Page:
How Is the Rising Cost of Energy Affecting Your Home and Business?

Date 13 Oct 2022

The government's decision to freeze energy prices has given millions of UK homeowners hope by avoiding the possibility that their bills might soar by another 60% in October. When the price cap was raised in April 2022, domestic energy costs had already surpassed a new high of £1,971 annually.

In October, as the price cap was raised once more, consumers who were already experiencing a cost-of-living crisis due to sky-high weekly grocery expenditures now had to deal with an increase in their energy bills. This would have resulted in annual expenses reaching a new high of £3,549.

The new price cap in October will see the average bill rise to £2,500 a year as a result of the two-year energy bill freeze announced by the new prime minister, Liz Truss; this will save households £1,000 a year compared to the initially anticipated increase. It will remain frozen at this level until 2024.

According to research, up to 75% of British citizens would be fuel poor by the first of January 2023. People would have been forced to choose between eating and keeping their houses warm if the original rise in October had taken place. Charitable organisations fighting poverty had warned that vulnerable populations, including senior individuals, would have faced major health risks.

The new PM's proposal to cap annual bills at £2,500 is in line with other government assistance programmes that have already been publicised. Along with the £650 government payment for those on low incomes, such as welfare claimants, this also includes the £400 that will be paid to everyone in Britain this fall to help with their energy bills.

Why are utility bills so expensive?

The surge in fuel prices, which has been dubbed a national emergency and is widely seen as posing a threat to the populace on par with the coronavirus pandemic, has been caused by rising wholesale gas costs.

Before the PM announced the energy bill freeze, there were concerns that without action, the cap may increase to £4,650 and then £5,456 the following year. Consequently, the expense of fuel alone would account for more than 20% of the typical UK household's income. That would completely deplete some people with assistance, making life difficult.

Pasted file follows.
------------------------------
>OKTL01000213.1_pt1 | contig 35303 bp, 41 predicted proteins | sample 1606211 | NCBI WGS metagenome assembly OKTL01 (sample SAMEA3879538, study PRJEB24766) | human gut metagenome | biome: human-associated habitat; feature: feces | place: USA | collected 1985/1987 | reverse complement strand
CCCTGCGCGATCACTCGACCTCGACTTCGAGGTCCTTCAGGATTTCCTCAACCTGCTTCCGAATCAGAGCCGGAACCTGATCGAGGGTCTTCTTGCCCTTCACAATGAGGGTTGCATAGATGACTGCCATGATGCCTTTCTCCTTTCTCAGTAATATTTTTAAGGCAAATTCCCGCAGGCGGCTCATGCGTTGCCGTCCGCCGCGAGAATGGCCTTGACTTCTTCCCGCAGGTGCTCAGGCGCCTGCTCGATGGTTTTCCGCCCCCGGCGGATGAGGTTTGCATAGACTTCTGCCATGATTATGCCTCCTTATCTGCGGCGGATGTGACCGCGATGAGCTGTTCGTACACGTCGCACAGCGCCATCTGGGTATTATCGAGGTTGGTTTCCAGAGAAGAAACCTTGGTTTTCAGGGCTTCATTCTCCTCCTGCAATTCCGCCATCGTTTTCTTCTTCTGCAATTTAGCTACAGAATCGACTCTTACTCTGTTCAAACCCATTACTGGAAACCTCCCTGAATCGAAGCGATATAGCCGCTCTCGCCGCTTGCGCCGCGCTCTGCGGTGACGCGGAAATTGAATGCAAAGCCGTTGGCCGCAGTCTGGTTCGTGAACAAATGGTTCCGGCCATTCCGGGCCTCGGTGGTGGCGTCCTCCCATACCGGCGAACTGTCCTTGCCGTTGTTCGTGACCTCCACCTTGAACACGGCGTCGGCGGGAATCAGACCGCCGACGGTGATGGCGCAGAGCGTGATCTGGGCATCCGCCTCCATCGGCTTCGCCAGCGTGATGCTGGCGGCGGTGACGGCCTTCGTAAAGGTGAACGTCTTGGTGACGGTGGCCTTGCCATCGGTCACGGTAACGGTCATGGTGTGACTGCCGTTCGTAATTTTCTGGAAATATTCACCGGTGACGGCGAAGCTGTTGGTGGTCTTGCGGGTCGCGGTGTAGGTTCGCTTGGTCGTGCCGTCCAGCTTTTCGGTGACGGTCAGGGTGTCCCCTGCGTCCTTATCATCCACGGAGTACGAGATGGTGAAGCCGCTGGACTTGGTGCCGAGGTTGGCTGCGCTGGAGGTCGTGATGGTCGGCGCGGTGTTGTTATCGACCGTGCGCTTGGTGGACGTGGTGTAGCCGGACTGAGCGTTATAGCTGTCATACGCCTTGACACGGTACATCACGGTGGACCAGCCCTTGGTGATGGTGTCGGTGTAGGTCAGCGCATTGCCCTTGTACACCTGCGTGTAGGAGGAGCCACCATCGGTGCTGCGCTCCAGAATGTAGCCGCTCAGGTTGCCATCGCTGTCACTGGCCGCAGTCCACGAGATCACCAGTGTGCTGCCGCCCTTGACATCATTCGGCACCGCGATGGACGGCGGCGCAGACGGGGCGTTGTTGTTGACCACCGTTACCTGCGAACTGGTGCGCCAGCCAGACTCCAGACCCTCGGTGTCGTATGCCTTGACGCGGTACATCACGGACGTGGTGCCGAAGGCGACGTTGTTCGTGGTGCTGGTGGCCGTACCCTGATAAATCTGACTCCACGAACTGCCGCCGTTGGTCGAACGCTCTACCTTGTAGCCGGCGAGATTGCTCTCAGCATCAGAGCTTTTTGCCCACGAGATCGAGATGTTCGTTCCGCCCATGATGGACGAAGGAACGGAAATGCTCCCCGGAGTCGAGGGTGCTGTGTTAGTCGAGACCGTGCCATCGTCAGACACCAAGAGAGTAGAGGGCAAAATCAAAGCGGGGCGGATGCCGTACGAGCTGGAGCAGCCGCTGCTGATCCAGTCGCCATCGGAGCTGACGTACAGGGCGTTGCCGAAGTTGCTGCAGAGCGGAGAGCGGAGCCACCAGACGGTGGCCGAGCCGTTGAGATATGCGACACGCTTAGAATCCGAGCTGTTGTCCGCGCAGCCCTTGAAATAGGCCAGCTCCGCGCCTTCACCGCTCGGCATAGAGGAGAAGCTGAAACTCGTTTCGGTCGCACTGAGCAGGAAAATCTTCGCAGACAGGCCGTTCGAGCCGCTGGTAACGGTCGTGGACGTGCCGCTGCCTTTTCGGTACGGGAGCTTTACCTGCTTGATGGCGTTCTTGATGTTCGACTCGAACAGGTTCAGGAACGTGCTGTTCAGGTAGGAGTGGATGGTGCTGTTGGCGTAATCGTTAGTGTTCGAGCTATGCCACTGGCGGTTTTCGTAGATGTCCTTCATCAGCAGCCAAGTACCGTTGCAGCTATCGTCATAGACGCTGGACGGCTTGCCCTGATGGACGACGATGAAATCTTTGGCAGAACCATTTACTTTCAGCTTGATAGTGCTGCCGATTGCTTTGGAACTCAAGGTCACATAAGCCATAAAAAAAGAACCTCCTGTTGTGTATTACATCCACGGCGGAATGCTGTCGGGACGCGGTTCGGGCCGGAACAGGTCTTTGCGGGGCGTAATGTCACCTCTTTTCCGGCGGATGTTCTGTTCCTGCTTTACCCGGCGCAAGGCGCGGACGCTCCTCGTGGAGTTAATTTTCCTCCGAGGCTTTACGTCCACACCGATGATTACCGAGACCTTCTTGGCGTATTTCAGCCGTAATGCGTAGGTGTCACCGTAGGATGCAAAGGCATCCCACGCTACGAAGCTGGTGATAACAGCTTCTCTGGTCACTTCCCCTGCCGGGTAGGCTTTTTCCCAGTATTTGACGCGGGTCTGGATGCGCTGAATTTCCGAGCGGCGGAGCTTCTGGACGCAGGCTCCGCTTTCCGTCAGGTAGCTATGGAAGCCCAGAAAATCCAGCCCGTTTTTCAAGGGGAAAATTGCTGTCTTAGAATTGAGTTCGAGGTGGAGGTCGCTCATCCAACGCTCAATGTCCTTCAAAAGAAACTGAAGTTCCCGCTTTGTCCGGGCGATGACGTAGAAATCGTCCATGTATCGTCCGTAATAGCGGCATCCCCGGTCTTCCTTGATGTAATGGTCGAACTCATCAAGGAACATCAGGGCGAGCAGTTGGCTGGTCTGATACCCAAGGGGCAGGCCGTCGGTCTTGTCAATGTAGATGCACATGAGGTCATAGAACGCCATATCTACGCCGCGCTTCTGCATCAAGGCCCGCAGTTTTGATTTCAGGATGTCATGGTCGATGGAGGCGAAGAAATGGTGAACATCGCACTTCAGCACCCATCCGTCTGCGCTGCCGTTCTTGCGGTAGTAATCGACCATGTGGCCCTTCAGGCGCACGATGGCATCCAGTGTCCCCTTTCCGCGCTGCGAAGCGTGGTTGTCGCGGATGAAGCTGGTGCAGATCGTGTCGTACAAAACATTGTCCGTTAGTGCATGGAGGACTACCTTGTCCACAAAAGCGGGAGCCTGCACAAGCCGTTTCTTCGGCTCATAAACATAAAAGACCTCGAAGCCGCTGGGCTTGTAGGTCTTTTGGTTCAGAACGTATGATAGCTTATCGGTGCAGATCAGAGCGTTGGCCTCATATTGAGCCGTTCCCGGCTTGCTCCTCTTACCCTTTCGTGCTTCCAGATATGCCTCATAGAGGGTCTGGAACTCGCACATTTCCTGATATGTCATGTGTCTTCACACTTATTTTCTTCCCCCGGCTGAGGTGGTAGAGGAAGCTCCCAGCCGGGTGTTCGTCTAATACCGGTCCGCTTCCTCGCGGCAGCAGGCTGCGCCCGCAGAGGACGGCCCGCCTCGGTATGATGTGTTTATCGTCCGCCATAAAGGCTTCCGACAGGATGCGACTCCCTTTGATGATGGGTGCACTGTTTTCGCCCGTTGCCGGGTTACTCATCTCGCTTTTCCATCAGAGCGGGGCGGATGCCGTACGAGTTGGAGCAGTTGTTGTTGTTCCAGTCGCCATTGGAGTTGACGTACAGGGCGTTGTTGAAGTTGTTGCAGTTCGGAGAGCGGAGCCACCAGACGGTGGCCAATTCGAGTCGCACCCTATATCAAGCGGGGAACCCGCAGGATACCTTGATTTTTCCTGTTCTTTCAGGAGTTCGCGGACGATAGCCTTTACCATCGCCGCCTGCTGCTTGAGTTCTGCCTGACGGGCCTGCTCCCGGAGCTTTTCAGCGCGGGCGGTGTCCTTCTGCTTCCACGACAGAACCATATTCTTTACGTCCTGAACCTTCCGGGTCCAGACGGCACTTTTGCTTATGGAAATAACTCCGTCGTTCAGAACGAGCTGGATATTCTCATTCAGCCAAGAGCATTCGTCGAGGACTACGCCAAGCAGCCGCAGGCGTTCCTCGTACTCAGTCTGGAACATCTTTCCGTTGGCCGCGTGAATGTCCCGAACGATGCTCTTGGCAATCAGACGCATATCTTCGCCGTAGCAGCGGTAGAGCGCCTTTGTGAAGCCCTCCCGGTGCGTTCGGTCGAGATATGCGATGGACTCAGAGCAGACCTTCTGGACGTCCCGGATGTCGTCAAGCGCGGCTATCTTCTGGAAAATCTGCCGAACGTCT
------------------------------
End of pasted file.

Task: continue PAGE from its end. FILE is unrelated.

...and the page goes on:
As of 2021, global wholesale prices for gas and electricity were rising. This was attributed to increased demand as a result of the economy's recovery from the COVID-19 lockdowns. In October 2021, the average UK household spent £1,400 a year on energy.

The situation was made worse by Russia's invasion of Ukraine in February, which led to significant reductions in gas supply throughout Europe. The cost of natural gas has skyrocketed to an all-time high. This also resulted in the skyrocketing price of electricity.

Although the UK imports just 3% of its gas from Russia directly, the continent of Europe, which is a net importer of gas and connected to Russia by pipeline, is also experiencing a gas crisis. Gas is in high demand in Britain since so many residents use it for heating. In addition, burning natural gas produces about one-third of the power used in the UK.

The enormous rise in wholesale costs caused the demise of 31 British energy companies in 2021 and 2022. Their clients have switched to other market vendors.

Energy businesses that are still in business are attempting to recoup the cost of the additional energy they use by raising consumer fees. To better represent the current volatility of the market, the price cap will now operate for three-month intervals instead of the previous six-month periods starting on October 1.

Why is the freeze on energy prices so important?

If the three-monthly price cap increases were allowed to continue, energy costs might have continued to grow sharply. It would have caused economic instability for enterprises as well as impoverishment for home energy users.

The restriction was implemented in 2019 to protect consumers from hefty bills. However, it was ruled unfit for purpose after failing to stop the energy crisis that we are all currently experiencing. It has failed to stop significant price increases that customers cannot afford.

Currently, it's unclear exactly how the energy bill freeze will be paid for. It has been reported that more than £100 billion in government borrowing will be used to pay for the aid programme the prime minister has proposed. Some speculation suggests that the debt owed by Britain to COVID may also be temporarily put on hold.

This strategy helped Britain pay off its war debt in the 1940s, and it may entail refinancing the £311 billion debt the government acquired during the pandemic so that it may be returned over a longer period.

British citizens are increasingly taking out loans to cover essential expenses like heating bills, according to research done in 2022. According to debt counselling organisations, the practice of "buy now, pay later" has extended to loans for utility bills, when debtors take out a loan now and repay it over a longer period.